Estate planning allows you to take steps to ensure your assets are protected after your death or incapacitation. After you’ve accounted for any remaining taxes or bills, you can distribute property and assets to friends, loved ones or charitable organizations. One of the most common estate plans is living trusts. Living trusts allow you to transfer control of your assets to a trustee, who then transfers ownership of those assets to any beneficiaries you’ve selected. This article will look further into living trusts in Pennsylvania and whether you need one. If you’d like expert advice with forming your estate plan, SmartAsset’s free financial matching service can pair you with up to three local advisors suitable to your needs.
How to Create a Living Trust in Pennsylvania
This is how you’ll form a living trust in the Keystone State:
A living trust is a legal estate plan that lets an individual, or grantor, transfer property ownership to beneficiaries. The trust goes into effect as soon as the grantor creates it, and the grantor may be able to modify or revoke any of the trust’s provisions. But this depends on the type of living trust you choose.
The two types of living trusts are irrevocable living trusts and revocable living trusts. Irrevocable living trusts cannot be altered or terminated without the permission of all of the trust’s beneficiaries. Grantors can alter or terminate any provisions they make in revocable living trusts.How Much Does It Cost to Create a Living Trust in Pennsylvania?
You’ll have a few options for creating a living trust in Pennsylvania, but the approach you choose determines how much you’ll spend. If you’d like to form the trust on your own, you can do so with an online guide or program. You’ll likely spend a few hundred dollars at most. Additionally, this method is less expensive than hiring an attorney, but DIY estate planning also presents some risks.
If you’d rather hire a lawyer, you’ll likely spend at least $1,000. This could be a less risky approach than DIY planning, but it’ll cost you more. You’ll also have to account for your attorney’s fees, and you’ll want to find a lawyer that specializes in living trusts, not just estate planning.Why Get a Living Trust in Pennsylvania?
There are many advantages to forming a living trust in Pennsylvania. A common reason people create living trusts is to avoid the probate process. This is a judicial process where court officials examine a decedent’s estate documents and determine whether they’re authentic. The process can take months and incur numerous expenses since Pennsylvania doesn’t have a Uniform Probate Code. This code simplifies the probate process, and certain states even offer a simplified probate process for individuals with certain estate sizes. Because this state doesn’t have the code, you could save money by forming a living trust.
Another advantage of forming a living trust is that you can determine who manages and transfers ownership of your assets to your beneficiaries. This can help you avoid conservatorship, which is the process where a judge appoints someone to manage your finances if you become incapacitated.Who Should Get a Living Trust in Pennsylvania?
Living trusts are great for those with large or small estates. Because Pennsylvania doesn’t use the Uniform Probate Code, you could save a lot of time and money by using this estate plan. Residents with larger estates especially benefit from living trusts, as they help them avoid the time-consuming nature of the probate process. Pennsylvania does have a simplified probate process for estates with less than $50,000 in them, so those estates might not need a living trust.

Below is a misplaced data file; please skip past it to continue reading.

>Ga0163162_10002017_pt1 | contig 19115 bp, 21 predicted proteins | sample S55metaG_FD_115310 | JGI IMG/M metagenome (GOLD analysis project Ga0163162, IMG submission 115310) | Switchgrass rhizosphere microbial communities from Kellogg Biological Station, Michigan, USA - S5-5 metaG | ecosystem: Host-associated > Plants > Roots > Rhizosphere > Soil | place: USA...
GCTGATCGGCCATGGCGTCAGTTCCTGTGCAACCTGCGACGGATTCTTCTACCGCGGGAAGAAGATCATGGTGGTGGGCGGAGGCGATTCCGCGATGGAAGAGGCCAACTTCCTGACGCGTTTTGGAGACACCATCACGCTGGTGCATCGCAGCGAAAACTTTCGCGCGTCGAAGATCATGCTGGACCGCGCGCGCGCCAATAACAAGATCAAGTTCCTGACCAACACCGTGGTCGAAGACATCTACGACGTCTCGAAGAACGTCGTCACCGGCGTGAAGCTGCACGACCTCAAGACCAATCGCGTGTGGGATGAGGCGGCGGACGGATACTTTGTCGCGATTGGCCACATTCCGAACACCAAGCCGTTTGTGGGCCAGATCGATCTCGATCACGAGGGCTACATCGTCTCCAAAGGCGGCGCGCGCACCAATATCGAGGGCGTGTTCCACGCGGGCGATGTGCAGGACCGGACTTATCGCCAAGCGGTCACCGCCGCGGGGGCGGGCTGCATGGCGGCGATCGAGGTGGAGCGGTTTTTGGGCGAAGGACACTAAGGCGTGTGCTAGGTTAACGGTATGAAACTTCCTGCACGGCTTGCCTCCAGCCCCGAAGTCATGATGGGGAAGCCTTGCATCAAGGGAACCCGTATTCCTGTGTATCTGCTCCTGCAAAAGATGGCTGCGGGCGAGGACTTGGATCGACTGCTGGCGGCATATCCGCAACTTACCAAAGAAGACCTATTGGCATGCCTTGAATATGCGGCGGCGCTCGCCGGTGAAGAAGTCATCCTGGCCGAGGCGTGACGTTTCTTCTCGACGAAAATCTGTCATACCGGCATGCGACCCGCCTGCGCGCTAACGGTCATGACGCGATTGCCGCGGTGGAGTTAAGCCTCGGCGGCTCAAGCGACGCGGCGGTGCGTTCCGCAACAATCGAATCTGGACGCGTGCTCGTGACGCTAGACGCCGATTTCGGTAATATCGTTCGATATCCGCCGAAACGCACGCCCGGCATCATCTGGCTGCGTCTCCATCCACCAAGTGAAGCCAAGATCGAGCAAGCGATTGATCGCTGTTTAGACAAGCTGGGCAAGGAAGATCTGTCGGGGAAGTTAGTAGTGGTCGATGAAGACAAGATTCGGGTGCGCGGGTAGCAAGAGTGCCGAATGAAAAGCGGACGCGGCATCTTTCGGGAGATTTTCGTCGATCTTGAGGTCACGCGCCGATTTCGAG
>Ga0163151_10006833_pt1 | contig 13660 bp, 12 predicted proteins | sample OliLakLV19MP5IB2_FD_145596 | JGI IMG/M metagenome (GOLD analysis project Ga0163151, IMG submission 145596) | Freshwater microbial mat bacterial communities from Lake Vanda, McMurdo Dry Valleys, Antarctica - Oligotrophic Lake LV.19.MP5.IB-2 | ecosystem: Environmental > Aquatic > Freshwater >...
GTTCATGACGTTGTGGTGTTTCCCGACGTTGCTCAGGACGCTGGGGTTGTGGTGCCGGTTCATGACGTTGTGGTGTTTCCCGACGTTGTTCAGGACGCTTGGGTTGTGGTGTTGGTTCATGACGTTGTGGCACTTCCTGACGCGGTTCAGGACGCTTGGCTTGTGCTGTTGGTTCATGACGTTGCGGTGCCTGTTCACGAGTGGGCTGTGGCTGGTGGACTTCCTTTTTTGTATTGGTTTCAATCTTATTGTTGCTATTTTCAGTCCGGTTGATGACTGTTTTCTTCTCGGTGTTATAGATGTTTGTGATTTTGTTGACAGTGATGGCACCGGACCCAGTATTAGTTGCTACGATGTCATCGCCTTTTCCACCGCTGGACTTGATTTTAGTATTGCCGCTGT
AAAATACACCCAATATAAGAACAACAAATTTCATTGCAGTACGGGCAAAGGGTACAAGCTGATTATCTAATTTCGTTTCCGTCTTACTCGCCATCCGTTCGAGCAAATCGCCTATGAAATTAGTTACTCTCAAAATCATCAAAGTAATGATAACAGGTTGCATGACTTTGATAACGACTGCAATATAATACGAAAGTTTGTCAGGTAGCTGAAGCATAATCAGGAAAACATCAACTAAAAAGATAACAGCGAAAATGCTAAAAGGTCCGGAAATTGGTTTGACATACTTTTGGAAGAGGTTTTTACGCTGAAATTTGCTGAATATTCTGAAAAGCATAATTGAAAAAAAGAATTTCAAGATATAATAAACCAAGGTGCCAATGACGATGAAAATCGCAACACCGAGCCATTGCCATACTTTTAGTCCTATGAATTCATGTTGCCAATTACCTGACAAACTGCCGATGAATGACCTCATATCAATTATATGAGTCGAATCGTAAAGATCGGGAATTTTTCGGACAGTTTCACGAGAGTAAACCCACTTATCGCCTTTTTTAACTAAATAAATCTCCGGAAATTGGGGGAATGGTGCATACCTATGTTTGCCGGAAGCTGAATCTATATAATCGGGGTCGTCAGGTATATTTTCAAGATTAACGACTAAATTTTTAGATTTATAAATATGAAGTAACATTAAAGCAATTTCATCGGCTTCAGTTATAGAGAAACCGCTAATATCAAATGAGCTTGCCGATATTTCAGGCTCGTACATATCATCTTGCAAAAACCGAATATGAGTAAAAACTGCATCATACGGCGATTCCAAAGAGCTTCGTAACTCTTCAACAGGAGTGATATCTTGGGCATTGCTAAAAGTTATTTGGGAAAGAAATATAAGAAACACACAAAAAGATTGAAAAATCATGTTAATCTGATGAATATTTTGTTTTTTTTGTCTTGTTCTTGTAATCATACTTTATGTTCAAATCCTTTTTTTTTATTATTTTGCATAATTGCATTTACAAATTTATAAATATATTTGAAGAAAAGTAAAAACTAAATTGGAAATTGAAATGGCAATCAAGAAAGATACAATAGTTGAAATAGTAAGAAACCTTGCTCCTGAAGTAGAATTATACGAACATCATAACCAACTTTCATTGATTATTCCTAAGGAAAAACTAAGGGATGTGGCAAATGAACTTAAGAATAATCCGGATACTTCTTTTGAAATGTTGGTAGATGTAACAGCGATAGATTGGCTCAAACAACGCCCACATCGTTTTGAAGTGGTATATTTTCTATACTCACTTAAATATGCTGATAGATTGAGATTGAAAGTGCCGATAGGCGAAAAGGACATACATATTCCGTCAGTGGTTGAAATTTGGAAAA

You’ll still want to think about whether you actually need a living trust. These estate plans give you greater control over your assets, but you might also want to consider other estate plans like wills. We compare the two below.Living Trusts vs. Wills
You can still benefit from using a will even if you form a living trust. With a will, you can account for the property you didn’t transfer into your trust. That way, you can ensure that all your assets are distributed to your beneficiaries and loved ones. A will also offers other capabilities that trusts cannot. These include:
This chart outlines some similarities and differences between a living trust and a will:Living Trusts vs. Wills Living Trusts Wills Names a property beneficiary Yes Yes Allows revisions to be made Depends on type Yes Avoids probate court Yes No Requires a notary Yes No Names guardians for children No Yes Names an executor No Yes Requires witnesses No Yes Living Trusts and Taxes in Pennsylvania
Living trusts usually don’t impact your taxes, but it’s useful to know about the Pennsylvania inheritance laws and estate laws. Pennsylvania doesn’t have an estate tax, but it does apply an inheritance tax. It taxes 4.5% on transfers to direct descendants; 12% on transfers to siblings and 15% to other heirs.
If your estate is worth more than $11.4 million as an individual or $22.8 million as a married couple filing jointly, you’ll be subject to a federal estate tax regardless of a living trust.The Bottom Line
If you choose to create a living trust in Pennsylvania, you won’t have to deal with the probate process, but you’ll still have to reserve money and time to successfully draft and sign the legal document. Additionally, wills and trusts offer different capabilities but the two documents can in fact complement each other. With a will, you’ll be able to protect assets you didn’t include in your trust. When forming your plan, you can seek expert advice, or you can form the documents through online programs.
If you’re not sure the DIY approach is right for you, you may want to hire a lawyer to help you form your living trust.Estate Planning Tips
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